I did some little testing (see attached file). The bar() example shows that default arguments are evaluated at call site (even in C++). If it was only evaluated when declared it would always return 1. But __LINE__ does not work as in D. I believe that is due to __LINE__ being a macro in C whereas in D it is evaluated at instantiation time (i.e. it is not text replacement). So it seems that instantiation of default arguments is the same in D and C++. The difference is that __LINE__ and __FILE__ are different things in C++ and D. In C++ there is no such thing as evaluating __LINE__. Or let's say they are constant expressions (due to textual replacement) where in D they are evaluated differently depending on the context. Does this make sense?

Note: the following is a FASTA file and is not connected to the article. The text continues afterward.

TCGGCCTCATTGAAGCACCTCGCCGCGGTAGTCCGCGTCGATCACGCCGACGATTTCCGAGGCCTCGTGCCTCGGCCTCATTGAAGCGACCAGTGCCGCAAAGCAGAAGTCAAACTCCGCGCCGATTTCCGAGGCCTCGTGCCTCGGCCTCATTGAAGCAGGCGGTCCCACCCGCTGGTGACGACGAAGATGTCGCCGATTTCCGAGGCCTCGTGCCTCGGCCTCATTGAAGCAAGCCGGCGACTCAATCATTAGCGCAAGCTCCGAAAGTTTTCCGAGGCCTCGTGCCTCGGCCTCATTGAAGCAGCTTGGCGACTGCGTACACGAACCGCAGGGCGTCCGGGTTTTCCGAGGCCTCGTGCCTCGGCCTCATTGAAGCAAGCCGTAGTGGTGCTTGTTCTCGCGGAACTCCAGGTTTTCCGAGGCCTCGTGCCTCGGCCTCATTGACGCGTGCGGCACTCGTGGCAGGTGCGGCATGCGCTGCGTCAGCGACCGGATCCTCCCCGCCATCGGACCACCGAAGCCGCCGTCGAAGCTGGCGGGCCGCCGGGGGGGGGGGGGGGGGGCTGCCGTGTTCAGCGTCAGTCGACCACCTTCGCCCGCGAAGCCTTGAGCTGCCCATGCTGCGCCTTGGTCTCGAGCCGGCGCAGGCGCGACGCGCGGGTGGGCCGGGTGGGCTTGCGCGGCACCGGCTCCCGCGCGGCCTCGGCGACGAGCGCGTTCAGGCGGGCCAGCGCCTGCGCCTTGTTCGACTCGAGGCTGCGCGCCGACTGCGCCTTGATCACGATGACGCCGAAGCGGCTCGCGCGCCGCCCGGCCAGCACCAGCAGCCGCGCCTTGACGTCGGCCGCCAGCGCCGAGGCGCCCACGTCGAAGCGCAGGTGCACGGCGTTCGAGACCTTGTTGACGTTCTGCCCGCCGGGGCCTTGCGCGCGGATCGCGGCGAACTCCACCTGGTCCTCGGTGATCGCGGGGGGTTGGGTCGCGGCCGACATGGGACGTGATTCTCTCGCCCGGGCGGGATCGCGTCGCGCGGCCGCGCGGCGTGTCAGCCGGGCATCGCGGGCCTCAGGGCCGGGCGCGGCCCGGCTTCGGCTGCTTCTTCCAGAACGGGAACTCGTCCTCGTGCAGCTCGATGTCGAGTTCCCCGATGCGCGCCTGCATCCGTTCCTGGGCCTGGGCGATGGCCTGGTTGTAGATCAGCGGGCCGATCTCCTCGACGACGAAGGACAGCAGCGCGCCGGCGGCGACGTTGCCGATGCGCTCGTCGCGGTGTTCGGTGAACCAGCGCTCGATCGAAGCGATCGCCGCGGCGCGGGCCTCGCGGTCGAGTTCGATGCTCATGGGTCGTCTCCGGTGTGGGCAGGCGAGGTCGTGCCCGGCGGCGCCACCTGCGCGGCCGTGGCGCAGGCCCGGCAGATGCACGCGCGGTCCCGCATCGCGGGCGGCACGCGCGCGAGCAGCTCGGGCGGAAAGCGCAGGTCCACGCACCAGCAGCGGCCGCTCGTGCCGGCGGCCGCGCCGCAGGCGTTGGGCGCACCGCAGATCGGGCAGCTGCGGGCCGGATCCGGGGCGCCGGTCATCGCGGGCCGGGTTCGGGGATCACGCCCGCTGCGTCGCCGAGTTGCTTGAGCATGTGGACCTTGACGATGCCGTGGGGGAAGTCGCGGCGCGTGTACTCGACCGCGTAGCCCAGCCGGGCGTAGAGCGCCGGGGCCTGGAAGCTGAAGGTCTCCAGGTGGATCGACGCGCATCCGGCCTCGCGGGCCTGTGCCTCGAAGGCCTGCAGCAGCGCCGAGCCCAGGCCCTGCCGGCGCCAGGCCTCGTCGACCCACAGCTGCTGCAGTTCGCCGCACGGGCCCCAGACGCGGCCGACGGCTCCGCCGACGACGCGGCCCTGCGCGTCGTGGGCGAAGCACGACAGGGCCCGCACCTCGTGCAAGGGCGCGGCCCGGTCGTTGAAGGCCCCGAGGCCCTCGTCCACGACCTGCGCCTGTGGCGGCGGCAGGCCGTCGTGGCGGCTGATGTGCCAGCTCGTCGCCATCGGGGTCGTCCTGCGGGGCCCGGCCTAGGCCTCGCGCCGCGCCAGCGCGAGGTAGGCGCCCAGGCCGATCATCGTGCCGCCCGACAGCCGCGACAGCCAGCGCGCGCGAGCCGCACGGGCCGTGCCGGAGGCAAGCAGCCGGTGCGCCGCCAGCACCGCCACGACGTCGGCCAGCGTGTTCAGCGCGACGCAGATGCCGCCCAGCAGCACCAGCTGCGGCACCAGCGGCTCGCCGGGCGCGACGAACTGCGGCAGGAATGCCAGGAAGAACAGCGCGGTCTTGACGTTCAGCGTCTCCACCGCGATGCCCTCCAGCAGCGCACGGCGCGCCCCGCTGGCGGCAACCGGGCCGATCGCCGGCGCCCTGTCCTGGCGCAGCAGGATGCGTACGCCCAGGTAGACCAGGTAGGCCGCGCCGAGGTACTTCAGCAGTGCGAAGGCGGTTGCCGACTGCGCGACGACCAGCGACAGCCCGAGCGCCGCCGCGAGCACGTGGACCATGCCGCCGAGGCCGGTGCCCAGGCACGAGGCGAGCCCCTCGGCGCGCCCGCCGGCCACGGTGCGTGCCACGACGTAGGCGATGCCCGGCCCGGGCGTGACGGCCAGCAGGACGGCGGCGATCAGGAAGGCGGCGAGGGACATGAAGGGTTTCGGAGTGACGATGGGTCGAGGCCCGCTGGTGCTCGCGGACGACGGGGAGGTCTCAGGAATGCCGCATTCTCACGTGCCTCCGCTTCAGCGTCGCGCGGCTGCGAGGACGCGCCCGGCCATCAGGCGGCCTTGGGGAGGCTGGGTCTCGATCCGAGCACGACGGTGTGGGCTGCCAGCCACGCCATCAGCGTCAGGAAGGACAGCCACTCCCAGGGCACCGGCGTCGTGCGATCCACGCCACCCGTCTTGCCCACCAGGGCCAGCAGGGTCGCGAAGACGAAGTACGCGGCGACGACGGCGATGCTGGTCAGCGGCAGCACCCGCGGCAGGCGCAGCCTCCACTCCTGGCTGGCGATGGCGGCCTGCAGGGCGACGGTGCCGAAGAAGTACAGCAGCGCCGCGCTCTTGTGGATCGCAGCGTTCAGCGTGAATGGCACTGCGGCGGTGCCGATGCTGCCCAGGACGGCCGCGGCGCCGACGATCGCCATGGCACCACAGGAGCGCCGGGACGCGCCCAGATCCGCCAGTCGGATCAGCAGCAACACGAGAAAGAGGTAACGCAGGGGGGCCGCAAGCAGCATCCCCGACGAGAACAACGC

__LINE__ and __FILE__ are magical when used as default arguments in D, for exactly this use case, since it is *extremely* useful. In every other case they behave as in C++. (IIRC the magic is not even implemented for default arguments of __LINE__ + 0, only for __LINE__).

Hmm. Good to know. Well regardless of why and how it works with __FILE__ and __LINE__, it's definitely fantastic that they do. It is indeed _extremely_ useful. - Jonathan M Davis
May 11 2011